Texas sets framework for autonomous vehicle operation in the state

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Updated Jun 2, 2017
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A demonstration of ZF’s Highway Driver Assist — an autonomous system that enables the truck to pilot itself in on-highway driving.

The Texas legislature last week passed a bill to establish a basic regulatory framework for autonomous vehicle operation in the state, including allowing vehicles without humans present in the vehicle to operate on the state’s roadways.

The Texas House passed the bill, SB 2205, May 21, a few weeks after the state’s Senate approved the legislation. The bill now heads to Texas Gov. Greg Abbott’s desk to sign into law, which he’s expected to do this week, but hadn’t as of mid-day June 1. Should the bill be made law, it will become effective Sept. 1.

The five-page bill sets fairly liberal rules regarding vehicle automation. For instance, the bill prohibits the state’s DOT or any localities from requiring “a franchise” — such as a special license or permit — to operate an autonomous vehicle in the state. The legislation also explicitly states vehicles capable of operating without driver input, including the ability to follow traffic laws, may do so “regardless of whether the person is physically present,” the bill reads. “The automated driving system is considered to be licensed to operate the vehicle.”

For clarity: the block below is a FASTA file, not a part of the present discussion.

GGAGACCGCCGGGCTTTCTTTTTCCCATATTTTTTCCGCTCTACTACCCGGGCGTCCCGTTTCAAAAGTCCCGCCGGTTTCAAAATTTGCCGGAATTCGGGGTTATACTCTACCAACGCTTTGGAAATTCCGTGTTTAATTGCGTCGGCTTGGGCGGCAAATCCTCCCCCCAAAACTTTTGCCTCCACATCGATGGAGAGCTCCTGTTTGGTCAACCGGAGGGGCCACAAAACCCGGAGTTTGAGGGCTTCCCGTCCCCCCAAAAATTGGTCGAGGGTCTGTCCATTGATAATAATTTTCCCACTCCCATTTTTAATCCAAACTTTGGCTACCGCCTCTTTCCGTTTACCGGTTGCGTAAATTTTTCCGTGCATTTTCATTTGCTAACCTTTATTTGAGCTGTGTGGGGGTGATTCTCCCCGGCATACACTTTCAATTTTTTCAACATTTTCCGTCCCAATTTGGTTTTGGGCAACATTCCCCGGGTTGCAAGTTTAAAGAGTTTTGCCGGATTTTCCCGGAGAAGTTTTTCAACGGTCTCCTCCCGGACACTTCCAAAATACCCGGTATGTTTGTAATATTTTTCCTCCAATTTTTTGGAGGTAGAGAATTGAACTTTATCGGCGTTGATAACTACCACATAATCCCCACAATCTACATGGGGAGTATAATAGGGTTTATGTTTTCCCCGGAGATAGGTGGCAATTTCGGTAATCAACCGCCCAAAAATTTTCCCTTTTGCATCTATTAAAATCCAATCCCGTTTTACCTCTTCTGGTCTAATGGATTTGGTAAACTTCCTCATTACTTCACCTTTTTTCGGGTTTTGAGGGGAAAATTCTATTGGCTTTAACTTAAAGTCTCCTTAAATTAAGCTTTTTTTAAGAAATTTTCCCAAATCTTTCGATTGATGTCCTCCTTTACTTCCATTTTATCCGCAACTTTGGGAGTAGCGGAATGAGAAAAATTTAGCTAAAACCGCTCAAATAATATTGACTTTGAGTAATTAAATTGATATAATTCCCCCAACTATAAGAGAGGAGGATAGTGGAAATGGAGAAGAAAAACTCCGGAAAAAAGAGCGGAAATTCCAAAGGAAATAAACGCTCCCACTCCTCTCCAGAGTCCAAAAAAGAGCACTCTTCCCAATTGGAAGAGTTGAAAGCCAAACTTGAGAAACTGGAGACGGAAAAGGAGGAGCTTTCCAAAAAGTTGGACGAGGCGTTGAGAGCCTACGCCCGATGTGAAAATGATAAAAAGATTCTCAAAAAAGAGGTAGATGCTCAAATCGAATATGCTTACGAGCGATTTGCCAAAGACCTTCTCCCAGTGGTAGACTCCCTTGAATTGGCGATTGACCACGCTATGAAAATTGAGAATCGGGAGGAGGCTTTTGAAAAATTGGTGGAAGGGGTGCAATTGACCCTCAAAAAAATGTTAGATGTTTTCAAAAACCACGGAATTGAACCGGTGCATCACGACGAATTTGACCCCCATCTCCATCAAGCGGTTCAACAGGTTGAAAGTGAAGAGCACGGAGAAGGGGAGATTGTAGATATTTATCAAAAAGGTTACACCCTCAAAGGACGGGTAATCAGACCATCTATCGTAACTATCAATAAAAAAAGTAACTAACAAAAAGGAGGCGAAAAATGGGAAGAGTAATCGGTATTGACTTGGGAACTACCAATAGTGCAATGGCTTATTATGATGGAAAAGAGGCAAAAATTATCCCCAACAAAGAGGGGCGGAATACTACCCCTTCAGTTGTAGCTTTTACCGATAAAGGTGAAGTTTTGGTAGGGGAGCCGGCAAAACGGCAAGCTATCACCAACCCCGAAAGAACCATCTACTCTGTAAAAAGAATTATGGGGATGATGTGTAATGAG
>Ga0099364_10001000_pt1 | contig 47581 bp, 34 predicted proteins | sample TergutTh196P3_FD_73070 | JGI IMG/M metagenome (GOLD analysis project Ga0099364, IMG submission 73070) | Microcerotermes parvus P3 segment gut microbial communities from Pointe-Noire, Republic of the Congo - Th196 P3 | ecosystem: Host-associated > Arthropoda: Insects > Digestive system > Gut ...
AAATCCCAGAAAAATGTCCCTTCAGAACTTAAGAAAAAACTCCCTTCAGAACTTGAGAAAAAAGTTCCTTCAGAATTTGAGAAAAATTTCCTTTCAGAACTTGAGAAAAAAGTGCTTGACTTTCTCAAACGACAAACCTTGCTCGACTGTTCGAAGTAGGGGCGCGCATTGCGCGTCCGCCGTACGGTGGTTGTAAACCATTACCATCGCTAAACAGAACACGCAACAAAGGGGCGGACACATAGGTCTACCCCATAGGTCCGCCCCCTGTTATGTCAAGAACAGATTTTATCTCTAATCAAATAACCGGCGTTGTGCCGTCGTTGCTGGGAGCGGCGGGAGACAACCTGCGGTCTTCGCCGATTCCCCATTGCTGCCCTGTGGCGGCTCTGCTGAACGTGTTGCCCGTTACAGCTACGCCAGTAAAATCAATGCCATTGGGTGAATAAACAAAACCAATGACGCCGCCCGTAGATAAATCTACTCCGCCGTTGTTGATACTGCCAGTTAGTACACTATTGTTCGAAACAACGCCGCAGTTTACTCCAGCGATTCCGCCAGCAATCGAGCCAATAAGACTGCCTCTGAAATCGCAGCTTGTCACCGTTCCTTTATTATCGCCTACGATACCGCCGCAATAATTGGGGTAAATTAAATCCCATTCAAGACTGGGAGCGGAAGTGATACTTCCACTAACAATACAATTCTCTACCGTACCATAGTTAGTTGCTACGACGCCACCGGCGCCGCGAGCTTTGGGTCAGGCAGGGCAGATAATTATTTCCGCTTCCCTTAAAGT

The bill also establishes protocol for crashes involving automated vehicles, simply stating they’re responsible with complying with laws already on the books regarding crash protocol.

The autonomous vehicle actions drew broad support from Texas lawmakers, with the bill passing the Senate unanimously (31-0) and clearing the House with just one no vote, 137-1.